The Department of Health and Human Services (HHS) recently halted a study to have "mystery shoppers" seek appointments with physicians to determine how easy or hard it is to access primary care based on public comments that accused the federal government of "snooping and wasting money," says a Medscape Medical News article.
The Federal Register published a proposal for the mystery-shopper project on April 28. Under the proposal, field researchers posing as patients would have called 465 primary care physicians in each of 9 states—Florida, Hawaii, Massachusetts, Minnesota, New Mexico, North Carolina, Tennessee, Texas, and West Virginia—to request appointments for both urgent medical needs and routine exams. If an appointment was made, the mystery shopper would have cancelled it at the end of the call. Each physician would have been contacted twice, once by a field researcher claiming to have private insurance and another time by someone who said he or she was covered by Medicare or Medicaid. In addition, 11% of the physicians would have been contacted yet a third time about appointment availability by researchers who identified themselves as such.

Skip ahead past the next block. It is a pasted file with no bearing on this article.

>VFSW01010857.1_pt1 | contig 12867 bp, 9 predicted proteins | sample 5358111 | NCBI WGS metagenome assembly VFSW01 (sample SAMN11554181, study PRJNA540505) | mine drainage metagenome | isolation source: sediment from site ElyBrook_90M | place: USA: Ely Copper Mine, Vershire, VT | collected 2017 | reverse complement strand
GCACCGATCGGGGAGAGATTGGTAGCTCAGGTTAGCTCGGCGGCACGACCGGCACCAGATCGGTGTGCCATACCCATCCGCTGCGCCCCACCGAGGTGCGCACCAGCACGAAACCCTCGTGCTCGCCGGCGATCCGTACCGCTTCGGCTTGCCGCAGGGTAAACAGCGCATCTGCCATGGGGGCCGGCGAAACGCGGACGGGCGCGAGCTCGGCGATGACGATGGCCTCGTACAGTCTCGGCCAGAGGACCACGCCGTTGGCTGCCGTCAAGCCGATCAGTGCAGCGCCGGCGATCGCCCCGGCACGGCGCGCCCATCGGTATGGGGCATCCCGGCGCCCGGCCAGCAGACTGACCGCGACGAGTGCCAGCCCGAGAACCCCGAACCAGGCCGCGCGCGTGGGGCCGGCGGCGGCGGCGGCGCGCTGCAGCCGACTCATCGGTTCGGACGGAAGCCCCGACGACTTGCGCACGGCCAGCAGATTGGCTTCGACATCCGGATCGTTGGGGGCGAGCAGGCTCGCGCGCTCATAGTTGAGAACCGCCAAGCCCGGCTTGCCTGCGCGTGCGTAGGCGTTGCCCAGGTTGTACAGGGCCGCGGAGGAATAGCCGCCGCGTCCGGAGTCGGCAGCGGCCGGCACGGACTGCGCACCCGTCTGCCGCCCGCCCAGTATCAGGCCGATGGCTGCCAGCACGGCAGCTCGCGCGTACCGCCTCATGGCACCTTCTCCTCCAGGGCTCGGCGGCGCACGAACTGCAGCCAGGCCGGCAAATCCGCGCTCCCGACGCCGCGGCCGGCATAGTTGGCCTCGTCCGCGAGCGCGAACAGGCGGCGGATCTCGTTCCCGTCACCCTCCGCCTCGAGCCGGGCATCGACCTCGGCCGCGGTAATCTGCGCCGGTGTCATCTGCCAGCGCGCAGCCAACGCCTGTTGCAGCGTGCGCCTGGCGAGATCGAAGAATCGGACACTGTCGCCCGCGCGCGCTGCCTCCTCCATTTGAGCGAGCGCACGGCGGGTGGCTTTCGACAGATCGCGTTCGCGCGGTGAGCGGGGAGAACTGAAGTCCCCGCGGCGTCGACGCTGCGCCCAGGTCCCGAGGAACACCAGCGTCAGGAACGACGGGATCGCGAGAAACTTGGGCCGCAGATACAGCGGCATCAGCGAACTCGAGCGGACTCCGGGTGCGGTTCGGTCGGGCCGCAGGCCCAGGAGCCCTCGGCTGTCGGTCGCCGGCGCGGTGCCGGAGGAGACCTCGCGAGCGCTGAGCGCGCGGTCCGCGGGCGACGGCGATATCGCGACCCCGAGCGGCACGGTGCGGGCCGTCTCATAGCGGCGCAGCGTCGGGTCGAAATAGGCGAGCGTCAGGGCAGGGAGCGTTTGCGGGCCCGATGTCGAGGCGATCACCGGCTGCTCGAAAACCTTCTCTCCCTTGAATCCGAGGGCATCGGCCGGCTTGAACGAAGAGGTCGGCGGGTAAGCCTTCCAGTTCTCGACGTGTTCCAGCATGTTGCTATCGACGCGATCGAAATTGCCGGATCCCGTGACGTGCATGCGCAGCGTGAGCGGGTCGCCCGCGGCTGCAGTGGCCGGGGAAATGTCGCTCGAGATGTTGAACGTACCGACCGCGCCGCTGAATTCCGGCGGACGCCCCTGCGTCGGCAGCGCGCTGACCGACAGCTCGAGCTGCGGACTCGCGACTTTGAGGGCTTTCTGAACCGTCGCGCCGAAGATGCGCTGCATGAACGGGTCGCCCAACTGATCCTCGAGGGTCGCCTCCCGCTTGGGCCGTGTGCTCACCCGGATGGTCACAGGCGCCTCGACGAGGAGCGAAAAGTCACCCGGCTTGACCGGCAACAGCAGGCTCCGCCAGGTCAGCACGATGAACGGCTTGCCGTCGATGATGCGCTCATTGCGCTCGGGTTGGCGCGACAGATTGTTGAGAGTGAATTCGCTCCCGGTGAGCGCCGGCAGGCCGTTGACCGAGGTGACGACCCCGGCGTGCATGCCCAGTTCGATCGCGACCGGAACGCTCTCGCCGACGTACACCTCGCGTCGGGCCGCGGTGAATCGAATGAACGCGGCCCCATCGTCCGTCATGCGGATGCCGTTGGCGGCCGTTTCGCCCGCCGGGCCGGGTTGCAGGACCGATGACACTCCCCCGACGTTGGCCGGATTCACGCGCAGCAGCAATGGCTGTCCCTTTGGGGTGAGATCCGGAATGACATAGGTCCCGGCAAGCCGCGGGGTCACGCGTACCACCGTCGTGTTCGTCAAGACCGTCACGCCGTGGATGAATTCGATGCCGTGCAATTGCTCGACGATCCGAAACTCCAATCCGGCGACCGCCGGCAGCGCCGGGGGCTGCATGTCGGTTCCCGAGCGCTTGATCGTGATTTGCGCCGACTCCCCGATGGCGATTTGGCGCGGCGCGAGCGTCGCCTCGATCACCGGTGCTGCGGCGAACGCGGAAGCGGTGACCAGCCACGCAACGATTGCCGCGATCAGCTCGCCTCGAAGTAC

The National Opinion Research Center at the University of Chicago was slated to conduct the survey, estimated by HHS to cost $347,369. The survey results would not have identified individual physicians, says Medscape.